The Bledsoe Firm - March 2019

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I’ve learned when to say no and when it’s time to call it a day. I know when I’ve worked too long and need to recharge. On Sundays, for example, I make it a point not to work and to keep the Sabbath. I put work out of my mind as much as possible. Sunday is a family day — a day to keep the TV off as much as possible. For me, it is a day to worship, a day of reflection, and a day to make memories with my family. It is a day to be still and to read good books, including scripture. I notice that the better I keep the Sabbath, the more I am able to accomplish the following week at work. Sunday is truly a day to “stop sawing and sharpen the saw.” When I find that I am sawing with a dull blade, it’s because I am saying yes to too many low-priority things. Refocusing and sharpening my blade comes from stepping back and resting, meditating, exercising, and keeping the Sabbath.

The Prenuptial Agreement F amily law covers numerous topics beyond divorce, separation, and custody issues, just to name a few. Family attorneys can help in many relationship and marriage issues that couples deal with every day. This includes the prenuptial agreement. The prenuptial agreement, or prenup, is often treated as a “bad” word among couples. It carries a certain negative connotation and, for many couples, is viewed as a romance killer. It’s not a topic people like to bring up or talk about. However, it’s a type of agreement between couples that can prove to be a wise decision, especially helpful when a marriage deteriorates. In short, a prenup allows a third party, such as a family attorney, to establish which assets would be awarded to each spouse in the event of divorce, such as money, property, and investments. When not fully discussed between couples, unclear asset allocation may lead to problems when filing for divorce — especially when children are involved. It’s not uncommon for couples to develop irreconcilable differences through the course of their marriage. After all, one of the leading causes of divorce stems from financial stress, as well as miscommunication or emotional and physical incompatibility. Another option for couples is an antenuptial agreement, which is not as well- known as the prenup. The antenuptial agreement is similar to the prenup, but it’s drafted during the marriage. This type of agreement can serve as a source of accountability and peace of mind that ensures promises are kept and both parties continue to act in the family’s best interests. While there is still a social stigma surround the prenup, it may be worth considering. Of course, every couple’s situation is different, and it’s best to discuss options with a family attorney who can help sort through the pros and cons before anyone signs the prenuptial document. I s it W orth C onsidering ?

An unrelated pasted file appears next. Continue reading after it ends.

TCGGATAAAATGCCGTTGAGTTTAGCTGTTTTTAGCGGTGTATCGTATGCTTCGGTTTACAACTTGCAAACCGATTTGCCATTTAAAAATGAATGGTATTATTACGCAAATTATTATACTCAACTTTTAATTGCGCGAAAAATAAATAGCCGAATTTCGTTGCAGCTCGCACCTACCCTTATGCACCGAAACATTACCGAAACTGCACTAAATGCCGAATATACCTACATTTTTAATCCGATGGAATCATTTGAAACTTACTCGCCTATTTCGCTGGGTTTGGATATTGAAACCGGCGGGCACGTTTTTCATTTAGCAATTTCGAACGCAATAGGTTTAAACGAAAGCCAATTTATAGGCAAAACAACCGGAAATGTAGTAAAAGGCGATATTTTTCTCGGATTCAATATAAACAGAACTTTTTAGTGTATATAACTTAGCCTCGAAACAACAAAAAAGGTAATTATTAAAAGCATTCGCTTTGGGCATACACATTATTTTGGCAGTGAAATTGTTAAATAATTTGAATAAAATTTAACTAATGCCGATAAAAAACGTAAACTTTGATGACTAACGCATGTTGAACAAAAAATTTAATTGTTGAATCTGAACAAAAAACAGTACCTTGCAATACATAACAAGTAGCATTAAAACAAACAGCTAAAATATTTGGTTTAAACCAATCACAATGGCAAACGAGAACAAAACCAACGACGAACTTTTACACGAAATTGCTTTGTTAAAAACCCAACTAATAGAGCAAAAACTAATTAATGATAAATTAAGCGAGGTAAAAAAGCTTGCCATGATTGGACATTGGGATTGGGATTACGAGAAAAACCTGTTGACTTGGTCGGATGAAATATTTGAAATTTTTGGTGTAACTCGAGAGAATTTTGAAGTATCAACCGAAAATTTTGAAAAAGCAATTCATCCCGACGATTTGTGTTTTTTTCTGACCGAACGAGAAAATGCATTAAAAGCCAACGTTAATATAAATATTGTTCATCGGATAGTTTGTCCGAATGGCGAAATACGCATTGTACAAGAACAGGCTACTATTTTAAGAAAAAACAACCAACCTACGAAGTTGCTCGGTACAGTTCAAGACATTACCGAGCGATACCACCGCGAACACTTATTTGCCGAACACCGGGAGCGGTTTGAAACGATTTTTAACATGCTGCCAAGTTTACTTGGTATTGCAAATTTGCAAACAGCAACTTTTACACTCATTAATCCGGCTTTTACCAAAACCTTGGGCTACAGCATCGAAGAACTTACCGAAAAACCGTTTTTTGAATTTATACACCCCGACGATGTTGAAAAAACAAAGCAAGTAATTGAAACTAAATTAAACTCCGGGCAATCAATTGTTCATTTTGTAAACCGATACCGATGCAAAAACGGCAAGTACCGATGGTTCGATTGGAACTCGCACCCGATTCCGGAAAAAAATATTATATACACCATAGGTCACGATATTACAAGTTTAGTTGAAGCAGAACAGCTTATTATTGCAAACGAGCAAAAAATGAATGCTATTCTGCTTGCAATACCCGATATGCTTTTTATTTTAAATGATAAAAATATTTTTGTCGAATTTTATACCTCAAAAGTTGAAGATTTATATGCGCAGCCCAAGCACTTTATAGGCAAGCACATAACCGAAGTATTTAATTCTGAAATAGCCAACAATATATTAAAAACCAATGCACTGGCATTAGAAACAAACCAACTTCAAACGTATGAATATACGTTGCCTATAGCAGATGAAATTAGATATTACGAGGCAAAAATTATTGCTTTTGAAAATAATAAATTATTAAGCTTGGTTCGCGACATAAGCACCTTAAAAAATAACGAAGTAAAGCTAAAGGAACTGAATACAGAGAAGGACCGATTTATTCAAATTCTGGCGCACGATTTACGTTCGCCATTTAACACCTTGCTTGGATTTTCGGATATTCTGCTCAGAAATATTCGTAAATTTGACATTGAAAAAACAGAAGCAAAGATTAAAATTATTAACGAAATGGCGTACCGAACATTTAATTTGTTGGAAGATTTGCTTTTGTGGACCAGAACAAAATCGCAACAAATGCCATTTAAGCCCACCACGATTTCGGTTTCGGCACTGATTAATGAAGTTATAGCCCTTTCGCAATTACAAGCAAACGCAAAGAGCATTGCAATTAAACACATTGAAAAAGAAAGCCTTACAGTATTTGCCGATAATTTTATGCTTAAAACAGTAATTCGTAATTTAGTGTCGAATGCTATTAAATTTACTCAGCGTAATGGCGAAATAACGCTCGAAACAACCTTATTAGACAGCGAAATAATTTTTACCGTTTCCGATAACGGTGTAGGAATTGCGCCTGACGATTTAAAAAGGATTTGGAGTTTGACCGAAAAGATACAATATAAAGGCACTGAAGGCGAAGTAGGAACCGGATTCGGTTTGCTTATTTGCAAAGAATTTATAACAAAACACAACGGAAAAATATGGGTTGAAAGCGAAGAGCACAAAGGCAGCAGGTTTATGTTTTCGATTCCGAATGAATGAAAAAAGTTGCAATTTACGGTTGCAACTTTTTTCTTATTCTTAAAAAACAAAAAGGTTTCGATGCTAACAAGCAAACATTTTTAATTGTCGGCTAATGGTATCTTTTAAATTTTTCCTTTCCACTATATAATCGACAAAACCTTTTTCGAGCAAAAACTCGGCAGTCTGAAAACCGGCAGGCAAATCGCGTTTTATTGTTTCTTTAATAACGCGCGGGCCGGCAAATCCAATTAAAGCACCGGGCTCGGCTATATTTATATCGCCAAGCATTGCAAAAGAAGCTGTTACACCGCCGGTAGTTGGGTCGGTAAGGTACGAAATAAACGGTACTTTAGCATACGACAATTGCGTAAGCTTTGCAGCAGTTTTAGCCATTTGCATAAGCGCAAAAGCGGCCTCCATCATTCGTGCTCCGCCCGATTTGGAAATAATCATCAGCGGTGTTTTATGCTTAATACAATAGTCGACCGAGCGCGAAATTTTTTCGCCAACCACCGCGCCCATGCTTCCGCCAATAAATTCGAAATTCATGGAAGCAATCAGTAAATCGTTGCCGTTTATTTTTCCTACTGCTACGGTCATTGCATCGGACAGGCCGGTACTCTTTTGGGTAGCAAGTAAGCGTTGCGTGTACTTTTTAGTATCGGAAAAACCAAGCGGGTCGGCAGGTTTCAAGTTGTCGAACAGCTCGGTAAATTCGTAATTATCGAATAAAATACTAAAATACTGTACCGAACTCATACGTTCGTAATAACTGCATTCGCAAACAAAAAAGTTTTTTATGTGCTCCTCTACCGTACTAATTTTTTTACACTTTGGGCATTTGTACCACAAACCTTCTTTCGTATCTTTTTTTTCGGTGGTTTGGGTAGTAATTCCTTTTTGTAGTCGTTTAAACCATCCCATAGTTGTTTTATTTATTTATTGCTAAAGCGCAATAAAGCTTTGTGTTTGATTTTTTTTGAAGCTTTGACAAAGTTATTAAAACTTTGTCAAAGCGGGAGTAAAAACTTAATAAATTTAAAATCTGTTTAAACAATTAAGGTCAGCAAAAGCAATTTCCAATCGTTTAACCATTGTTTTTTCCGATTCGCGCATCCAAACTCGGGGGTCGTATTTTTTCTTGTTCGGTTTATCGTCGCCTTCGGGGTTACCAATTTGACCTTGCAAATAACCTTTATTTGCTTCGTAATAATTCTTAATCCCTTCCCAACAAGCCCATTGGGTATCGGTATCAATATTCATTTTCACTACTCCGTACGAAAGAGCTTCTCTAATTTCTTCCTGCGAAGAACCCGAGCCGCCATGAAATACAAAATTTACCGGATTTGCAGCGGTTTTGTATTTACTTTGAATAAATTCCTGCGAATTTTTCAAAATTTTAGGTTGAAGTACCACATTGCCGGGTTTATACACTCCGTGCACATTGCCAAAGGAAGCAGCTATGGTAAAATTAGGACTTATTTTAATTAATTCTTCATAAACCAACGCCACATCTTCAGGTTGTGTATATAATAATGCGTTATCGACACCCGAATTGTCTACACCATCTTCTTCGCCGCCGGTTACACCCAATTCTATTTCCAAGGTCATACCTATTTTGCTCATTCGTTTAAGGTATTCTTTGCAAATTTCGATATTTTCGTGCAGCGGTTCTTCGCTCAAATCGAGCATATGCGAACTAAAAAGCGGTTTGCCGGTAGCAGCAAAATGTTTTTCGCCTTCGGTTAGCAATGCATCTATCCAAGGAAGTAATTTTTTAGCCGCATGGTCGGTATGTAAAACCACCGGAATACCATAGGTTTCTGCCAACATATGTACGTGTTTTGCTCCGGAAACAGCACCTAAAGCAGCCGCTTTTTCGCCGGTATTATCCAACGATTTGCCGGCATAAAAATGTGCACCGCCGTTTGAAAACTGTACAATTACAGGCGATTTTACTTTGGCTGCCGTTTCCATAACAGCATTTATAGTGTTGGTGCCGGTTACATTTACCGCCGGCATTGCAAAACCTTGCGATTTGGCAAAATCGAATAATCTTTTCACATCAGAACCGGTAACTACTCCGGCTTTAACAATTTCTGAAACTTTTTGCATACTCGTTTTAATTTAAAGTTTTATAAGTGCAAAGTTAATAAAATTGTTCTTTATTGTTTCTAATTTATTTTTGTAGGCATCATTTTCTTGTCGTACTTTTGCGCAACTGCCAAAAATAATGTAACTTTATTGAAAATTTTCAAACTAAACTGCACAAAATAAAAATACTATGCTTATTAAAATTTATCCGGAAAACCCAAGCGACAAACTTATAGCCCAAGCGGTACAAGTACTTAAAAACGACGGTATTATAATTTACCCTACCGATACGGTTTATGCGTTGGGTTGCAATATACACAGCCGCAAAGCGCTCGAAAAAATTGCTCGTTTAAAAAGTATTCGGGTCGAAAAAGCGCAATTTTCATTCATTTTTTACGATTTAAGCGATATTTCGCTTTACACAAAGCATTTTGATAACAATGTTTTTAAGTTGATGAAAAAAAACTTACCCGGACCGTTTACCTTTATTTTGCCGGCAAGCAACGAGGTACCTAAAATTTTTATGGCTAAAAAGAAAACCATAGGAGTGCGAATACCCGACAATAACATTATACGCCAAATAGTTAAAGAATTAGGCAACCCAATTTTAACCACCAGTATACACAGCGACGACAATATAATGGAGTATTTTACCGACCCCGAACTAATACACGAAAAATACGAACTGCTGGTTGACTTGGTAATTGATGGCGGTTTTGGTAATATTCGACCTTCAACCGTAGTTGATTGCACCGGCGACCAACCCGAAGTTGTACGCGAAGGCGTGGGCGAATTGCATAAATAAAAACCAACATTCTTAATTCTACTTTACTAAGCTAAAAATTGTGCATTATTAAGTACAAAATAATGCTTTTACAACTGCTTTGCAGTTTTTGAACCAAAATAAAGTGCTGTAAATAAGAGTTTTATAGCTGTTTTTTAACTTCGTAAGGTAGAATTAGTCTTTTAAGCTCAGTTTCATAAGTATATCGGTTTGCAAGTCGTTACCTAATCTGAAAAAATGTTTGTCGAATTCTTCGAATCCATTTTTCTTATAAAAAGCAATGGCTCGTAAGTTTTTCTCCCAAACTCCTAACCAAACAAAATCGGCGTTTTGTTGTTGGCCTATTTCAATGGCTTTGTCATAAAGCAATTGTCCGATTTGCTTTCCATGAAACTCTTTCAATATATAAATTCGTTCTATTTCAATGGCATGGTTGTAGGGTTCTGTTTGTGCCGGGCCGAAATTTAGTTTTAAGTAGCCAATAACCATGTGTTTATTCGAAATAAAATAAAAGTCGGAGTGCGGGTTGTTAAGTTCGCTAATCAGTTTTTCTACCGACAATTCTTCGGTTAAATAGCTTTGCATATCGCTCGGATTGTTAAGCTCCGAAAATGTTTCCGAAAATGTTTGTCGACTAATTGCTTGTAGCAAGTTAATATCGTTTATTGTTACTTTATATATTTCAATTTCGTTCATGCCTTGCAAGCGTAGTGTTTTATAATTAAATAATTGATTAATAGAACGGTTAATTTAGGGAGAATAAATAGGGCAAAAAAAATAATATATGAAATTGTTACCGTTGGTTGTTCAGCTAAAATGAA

—John Bledsoe

Homemade Corned Beef Inspired by Food Network

INGREDIENTS

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2 quarts water 1 cup kosher salt

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12 whole juniper berries 2 bay leaves, crumbled 1/2 teaspoon ground ginger 1 5-pound beef brisket, trimmed 1 small onion, quartered 1 large carrot, coarsely chopped 2 pounds ice

1/2 cup brown sugar 2 tablespoons saltpeter (potassium nitrate) 1 cinnamon stick, broken into large pieces 1 teaspoon mustard seeds 1 teaspoon whole black peppercorns

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1 stalk celery, coarsely chopped

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8 cloves garlic

8 whole allspice berries

DIRECTIONS

1. In a large stockpot, combine water, garlic, and all herbs and spices to make brine. Cook over high heat until salt and sugar are fully dissolved. Remove from heat and stir in ice. 2. Once water temp reaches 45 F, place brisket in a 2-gallon zip- close bag, pour in brine to cover, lay flat in a large container, and store in fridge. 3. Brine for 10 days, checking daily to make sure brisket is fully submerged and brine is stirred. 4. After 10 days, remove brisket from brine and rinse under cool water. In a large pot, cover brisket, onion, carrot, and celery with water. Bring to a boil, then reduce heat to low and gently simmer for 2 1/2–3 hours. 5. Remove, slice across the grain, and serve.

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